In a press release about the open records requests, the group said it will not only seek information about “the number of individuals who have been killed, racially profiled, wrongfully arrested and/or injured while pursued or in police custody, but also comprehensive data from crime scenes, including “video and photographic evidence related to any alleged and/or proven misconduct by current or former employees,” as well as background information on officers involved in the incidents.
Not only will the NBA present their findings to the public, but the group also plans to compile its research and forward the data over to the attorney general’s office.
Meanes said the group’s ultimate goal is to have a conversation with Attorney General Eric Holder and to ask, and in some cases, demand he seize police departments or take over or run concurrent investigations.
Meanes said federal law prohibits the Justice Department from going into a police department unless a pattern or history of abuse has been identified.
“The problem is that the information needed for that action is not readily available in a comprehensive way on a consistent basis with the goal of eradicating that abuse,” said Meanes, adding that the open records request is the best way to get that information.
Meanes said that the NBA was concerned that the trust had already brrn broken between the police force and the residents of Ferguson and that the rebellion and the protests would continue.
“We don’t think St. Louis County should investigate this. We don’t think the prosecutor should investigate this. There should be an independent third-party investigating this and that is the federal government,” said Meanes.
Phillip Agnew, executive director of the Dream Defenders, a civil rights group established by young people of color in the aftermath of the shooting death of Trayvon Martin, an unarmed Black teenager in Sanford, Fla., said law enforcement officials taunted, antagonized and disrespected peaceful protesters who took to the streets of Ferguson and at times incited the violence they attempted to stamp out in the wake of the shooting death of Michael Brown.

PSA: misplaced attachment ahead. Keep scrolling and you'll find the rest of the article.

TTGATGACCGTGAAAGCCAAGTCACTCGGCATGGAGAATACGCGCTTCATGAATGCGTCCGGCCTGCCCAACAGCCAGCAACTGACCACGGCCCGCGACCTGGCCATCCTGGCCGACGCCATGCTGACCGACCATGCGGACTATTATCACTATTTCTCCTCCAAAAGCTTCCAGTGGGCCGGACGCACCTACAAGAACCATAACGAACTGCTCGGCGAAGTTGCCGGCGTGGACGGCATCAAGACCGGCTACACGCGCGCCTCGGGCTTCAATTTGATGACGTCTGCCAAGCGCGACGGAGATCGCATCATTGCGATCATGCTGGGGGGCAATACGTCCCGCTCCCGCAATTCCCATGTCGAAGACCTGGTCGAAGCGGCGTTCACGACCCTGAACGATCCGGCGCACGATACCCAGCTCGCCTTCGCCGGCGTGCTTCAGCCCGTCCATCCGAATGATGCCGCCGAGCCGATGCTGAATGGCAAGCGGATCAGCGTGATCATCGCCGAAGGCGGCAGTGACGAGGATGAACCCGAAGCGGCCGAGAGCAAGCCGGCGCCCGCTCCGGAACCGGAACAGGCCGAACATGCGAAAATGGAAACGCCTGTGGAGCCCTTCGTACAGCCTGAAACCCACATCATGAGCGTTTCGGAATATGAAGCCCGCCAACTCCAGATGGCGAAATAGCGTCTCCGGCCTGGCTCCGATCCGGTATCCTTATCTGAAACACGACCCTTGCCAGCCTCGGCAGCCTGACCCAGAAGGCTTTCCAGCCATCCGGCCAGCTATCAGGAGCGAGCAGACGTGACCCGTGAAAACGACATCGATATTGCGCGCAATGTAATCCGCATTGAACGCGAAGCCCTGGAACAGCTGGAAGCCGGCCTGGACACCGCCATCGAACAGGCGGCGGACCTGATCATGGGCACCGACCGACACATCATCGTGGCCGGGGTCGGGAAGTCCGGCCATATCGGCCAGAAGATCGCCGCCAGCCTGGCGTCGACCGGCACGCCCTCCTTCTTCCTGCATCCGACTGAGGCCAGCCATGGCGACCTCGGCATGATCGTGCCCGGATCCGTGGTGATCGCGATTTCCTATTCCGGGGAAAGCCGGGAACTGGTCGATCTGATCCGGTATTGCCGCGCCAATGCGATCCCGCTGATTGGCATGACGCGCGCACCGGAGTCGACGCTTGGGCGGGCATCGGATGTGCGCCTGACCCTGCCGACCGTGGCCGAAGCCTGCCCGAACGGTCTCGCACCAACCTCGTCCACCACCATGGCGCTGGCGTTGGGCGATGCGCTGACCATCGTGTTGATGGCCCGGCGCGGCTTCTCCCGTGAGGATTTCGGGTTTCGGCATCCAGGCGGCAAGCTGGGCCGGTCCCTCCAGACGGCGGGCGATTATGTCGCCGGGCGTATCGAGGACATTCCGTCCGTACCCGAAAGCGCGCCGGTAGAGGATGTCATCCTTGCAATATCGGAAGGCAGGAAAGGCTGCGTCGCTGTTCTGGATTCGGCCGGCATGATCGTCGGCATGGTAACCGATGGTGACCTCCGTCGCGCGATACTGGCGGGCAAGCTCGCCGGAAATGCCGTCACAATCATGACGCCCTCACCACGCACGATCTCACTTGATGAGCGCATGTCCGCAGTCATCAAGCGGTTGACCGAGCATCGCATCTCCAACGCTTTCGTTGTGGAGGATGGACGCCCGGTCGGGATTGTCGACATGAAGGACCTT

“An occupying force came into the community, they killed someone from the community, and instead of being transparent and doing everything they could do to make sure the community felt whole again, they brought in more police to suppress folks who were exercising their constitutional rights,” said Agnew.“If your protocol results in greater violence, greater anger, and greater disenchantment of the people, you have to chart a different course.”
On the heels of the NBA announcement, Attorney General Holder launched two initiatives designed to calm anxiety and frustration expressed by Ferguson’s Black residents towards the local police department over allegations of misconduct, harassment and discrimination.
The Justice Department also introduced a “Collaborative Reform Initiative” to tackle similar concerns with the St. Louis County Police Department and to improve the relationship between police officers and the communities they serve.
When Whitney Mitchell (pictured) lost her arms and legs to an illness two and a half years ago, she was pursuing a career in dance. Her life has taken a different path since then, but she continues to dream big. Mitchell just took her first steps a few weeks ago with her new prosthetic legs. Her movements were small and paced, but the young woman plans on taking giant strides in the future, reports CBS Dallas.
“I really want to inspire people,” said Mitchell. “I want to tell them no matter what (their) circumstances (are) you can pull through and keep going.” The 21-year-old was celebrated at a fundraiser to cover her medical costs at the Chocolate Secrets and Wine Gardens in Dallas on Sunday night.
Her positive spirit has kept her forging ahead with new aspirations of becoming a fashion designer. Mitchell developed flu-like symptoms back in 2010, that ended up being diagnosed as sepsis, a bacterial infection of the blood. The then-aspiring dancer and performing arts university student was given a twelve percent, one week survival rate. The bacteria in her body was causing alarming levels of inflammation. In order to survive, doctors would have to amputate her arms and legs.